I. THE TRUE WORSHIPPERS RECOGNIZE WHAT GOD REQUIRES IN THOSE WHO WORSHIP HIM. (Cf. Psalms 15:1-5; Psalms 24:1-10.) Israel, through what they had suffered, had come to see that righteousness was the one demand of God. Hence now they declare that it is only a righteous nation that can enter them. And so it is in the Church today. We may call ourselves members of the Church; but that we are not, save as we are righteous. And so it will be in the temple of the Lord on high.
"Those holy gates for ever bar
Pollution, sin, and shame;
None can obtain an entrance there
But followers of the Lamb."
II. WHAT GOD IN HIMSELF IS—THE RIGHTEOUS ONE. The temple is his, and therefore the gates; and therefore, because God is righteous, the gates are gates of righteous ness. Zechariah says, "He shall be called, The Lord our Righteousness." The distinction of Israel was that they worshipped a holy God. "The Lord our God is holy." Other gods connived at sin, and set the example of it. But Israel was taught by all the institutions of their Law that God was righteous, and of too pure eyes to behold iniquity. How, then, can any one think that he will tolerate and condone it, that, in fact, he does not mind it? or how can any one pervert the gospel of Christ—as thousands do—and make his righteousness not the pattern, pledge, and form of their own, as it is, but a substitute for it?
III. WHAT GOD WILL GIVE TO HIS PEOPLE—RIGHTEOUSNESS. Those gates lead the true worshipper straight to this gift. It is by the way of the altar, telling of the blood which cleanseth from all sin. All the motive forces of holiness—repentance, faith, love, hope—an gather round the cross of Christ, the place of sacrifice. There we find life, and that life more abundantly.
IV. THE TRUE WORSHIPPER PURPOSES THAT THIS IS WHAT HE WILL RENDER TO GOD—A LIFE OF RIGHTEOUSNESS. He has heard the call, "Be ye holy," and he has seen whence and how this holiness can be his, and now it is his fixed resolve to lead that righteous life which God desires, deserves, and demands. Hence he says, "Open to me the gates of righteousness. I will go in to them, and I will praise the Lord."—S.C.
The day the Lord hath made.
The words primarily point to that joyful dedication day of the new temple. Perhaps Israel had been directed specially to observe the day; or, more likely still, the psalmist meant the day of joy and gladness of revived national and religious life. "This is the day the Lord," etc.
I. WE MAY APPLY IT TO OUR LORD'S RESURRECTION-DAY. That has been called the day of days, as indeed it was and is to the Church of Christ. That first Easter Day was "the day in his life which he made his own beyond all others. Not his birthday; for that meant his entrance on a life of sorrows. Not his ascension day; for that was the closing scene of a triumph already achieved. Not his transfiguration-day; for that was a momentary flash of glory in a career of pain. Not the day of his crucifixion; that was a great day for a ruined world, but for him it marked the lowest stage of humiliation and woe. The day of days in the life of Christ was the day of his resurrection." And to the first disciples especially, and to the believing Church still:
1. This day has the joy of deliverance from a great dread. They thought they had but their Lord, and that the redemption of Israel was now but an unfulfilled and impossible dream. But that dread departed, driven forth by the joy of the day of resurrection.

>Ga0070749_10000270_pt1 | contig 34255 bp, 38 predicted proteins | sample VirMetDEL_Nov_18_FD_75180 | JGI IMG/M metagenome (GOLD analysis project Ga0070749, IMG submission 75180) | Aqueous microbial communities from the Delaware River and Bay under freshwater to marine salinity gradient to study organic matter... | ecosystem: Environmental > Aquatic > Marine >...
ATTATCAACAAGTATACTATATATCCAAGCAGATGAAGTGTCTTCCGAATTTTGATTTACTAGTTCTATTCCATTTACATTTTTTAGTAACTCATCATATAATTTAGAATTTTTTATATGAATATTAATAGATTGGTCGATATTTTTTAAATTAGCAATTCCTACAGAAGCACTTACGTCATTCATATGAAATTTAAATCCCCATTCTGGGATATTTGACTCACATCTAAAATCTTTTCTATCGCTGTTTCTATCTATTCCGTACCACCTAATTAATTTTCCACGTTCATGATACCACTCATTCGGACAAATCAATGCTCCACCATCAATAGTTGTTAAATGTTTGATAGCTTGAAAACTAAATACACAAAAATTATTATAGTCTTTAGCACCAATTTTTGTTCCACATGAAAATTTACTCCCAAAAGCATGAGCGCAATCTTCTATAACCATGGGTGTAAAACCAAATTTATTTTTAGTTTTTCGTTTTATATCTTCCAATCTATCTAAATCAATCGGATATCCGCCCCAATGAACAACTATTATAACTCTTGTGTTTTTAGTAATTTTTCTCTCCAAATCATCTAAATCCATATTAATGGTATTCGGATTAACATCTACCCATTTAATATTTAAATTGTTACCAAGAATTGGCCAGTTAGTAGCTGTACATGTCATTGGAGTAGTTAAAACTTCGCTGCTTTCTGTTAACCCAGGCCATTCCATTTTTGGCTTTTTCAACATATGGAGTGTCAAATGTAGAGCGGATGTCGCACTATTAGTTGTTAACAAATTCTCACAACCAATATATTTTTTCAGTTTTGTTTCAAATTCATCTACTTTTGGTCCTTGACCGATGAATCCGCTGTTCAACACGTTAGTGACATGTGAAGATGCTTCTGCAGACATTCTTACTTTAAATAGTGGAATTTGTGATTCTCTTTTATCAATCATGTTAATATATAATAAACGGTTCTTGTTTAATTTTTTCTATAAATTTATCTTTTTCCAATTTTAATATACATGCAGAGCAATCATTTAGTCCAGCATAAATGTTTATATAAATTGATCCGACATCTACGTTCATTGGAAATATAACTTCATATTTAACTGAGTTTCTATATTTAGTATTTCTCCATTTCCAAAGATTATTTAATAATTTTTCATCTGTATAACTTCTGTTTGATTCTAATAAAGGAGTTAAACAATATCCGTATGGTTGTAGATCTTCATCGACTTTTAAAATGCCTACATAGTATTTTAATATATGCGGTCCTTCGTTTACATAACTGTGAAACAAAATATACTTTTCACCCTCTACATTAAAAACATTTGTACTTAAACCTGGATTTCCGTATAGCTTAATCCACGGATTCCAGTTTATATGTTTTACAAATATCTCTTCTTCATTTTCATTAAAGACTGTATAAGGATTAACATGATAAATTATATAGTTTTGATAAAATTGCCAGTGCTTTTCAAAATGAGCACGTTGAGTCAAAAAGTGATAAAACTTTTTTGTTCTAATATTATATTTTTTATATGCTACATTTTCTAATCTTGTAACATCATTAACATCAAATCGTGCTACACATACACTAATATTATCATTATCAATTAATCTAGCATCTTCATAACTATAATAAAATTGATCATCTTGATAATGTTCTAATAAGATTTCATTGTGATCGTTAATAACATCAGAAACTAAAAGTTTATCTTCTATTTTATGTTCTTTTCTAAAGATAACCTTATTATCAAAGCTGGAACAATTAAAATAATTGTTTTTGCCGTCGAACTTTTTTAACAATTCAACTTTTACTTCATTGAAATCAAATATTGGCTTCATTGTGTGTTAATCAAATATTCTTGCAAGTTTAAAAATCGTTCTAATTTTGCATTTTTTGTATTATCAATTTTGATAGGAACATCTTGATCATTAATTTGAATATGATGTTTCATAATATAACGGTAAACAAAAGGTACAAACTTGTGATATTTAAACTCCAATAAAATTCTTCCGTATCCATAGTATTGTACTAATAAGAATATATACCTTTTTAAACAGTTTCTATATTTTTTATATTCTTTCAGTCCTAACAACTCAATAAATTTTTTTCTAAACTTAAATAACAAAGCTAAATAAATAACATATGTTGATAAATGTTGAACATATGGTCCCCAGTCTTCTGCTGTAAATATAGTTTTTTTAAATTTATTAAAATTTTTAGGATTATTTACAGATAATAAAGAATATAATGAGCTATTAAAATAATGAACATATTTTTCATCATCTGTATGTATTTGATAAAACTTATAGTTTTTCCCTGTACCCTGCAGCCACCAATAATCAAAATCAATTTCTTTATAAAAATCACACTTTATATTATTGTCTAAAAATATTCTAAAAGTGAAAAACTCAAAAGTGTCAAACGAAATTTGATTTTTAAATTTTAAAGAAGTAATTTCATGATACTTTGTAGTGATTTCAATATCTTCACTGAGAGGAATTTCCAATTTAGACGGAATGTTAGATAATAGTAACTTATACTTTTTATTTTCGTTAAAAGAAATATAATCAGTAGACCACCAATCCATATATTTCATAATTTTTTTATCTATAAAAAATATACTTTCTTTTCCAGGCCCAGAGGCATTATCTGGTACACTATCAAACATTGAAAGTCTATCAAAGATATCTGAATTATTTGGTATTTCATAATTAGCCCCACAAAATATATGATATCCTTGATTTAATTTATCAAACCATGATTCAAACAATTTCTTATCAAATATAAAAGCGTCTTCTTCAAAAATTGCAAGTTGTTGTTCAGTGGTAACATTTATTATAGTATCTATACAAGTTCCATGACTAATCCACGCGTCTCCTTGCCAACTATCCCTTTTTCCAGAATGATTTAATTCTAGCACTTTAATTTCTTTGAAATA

2. And the day brings also the joy of full conviction as to the gospel we believe. Our Lord and his apostles base all belief of that gospel on the Resurrection; they held it, as do we, as an infallible proof.
3. The joy of renewed and radiant hope. "Christ ever liveth:" what now is not possible? For all such reasons the words of the text may be fitly applied to the Easter joy.
II. TO THE LORD'S DAY—THE SABBATH. Who can over-estimate to man's body, mind, heart, and soul what the blessed Sunday brings? Fools and blind are they who, for any reason or by any means, would rob weary-hearted men of this priceless boon.
III. TO THE DAY OF OUR CONVERSION. It is not all that can, nor is it indispensable for any to remember the exact day when that great spiritual change passed upon them. But some have vivid recollection of it; they can tell the time, place, circum stances, and all connected with the day on which they were born again and passed from death unto life. And it may be they are to be envied who can do this, which assuredly many cannot. But they will not hesitate to take such words as these in our text, and apply them to this by them never-to-be-forgotten day.
IV. TO THE DAY OF REVIVAL AND RELIGIOUS PROSPERITY, How blessed such seasons are! God gives them to his Church from time to time. Spring-tide seasons, when there is an energy and quickening and force in the general life of the Church, such as has long been unknown. It was so for Israel when this psalm was first sung, and it has been so many times since. And let no one wait for the whole Church to be thus revived; the blessed time may come—will come, if really longed for—to the individual soul. And that will be a time of joy.—S.C.
I. WHAT IS IT?
1. Not mere numbers. Crowd-winning is not soul-winning.
2. Still less mere rank, wealth, and talent in the Church. He is a fool who despises these things; but he is a still greater one who claims them to be identical with true prosperity, or a substitute for it.
3. But it consists in the presence and power of the Holy Spirit of God. This will be seen in the conversion of sinners; in the holiness and zeal of believers; in their increase of unity and love.
II. WHENCE IS IT? It is from God. We are to look to him. We are terribly apt to look elsewhere.
III. HOW IS IT OBTAINED? By waiting upon God with earnest, importunate prayer. "O Lord, I beseech thee," etc. And one such earnest seeker can do much to gain this. It is the prayer of one man—"I beseech thee"—that we have here.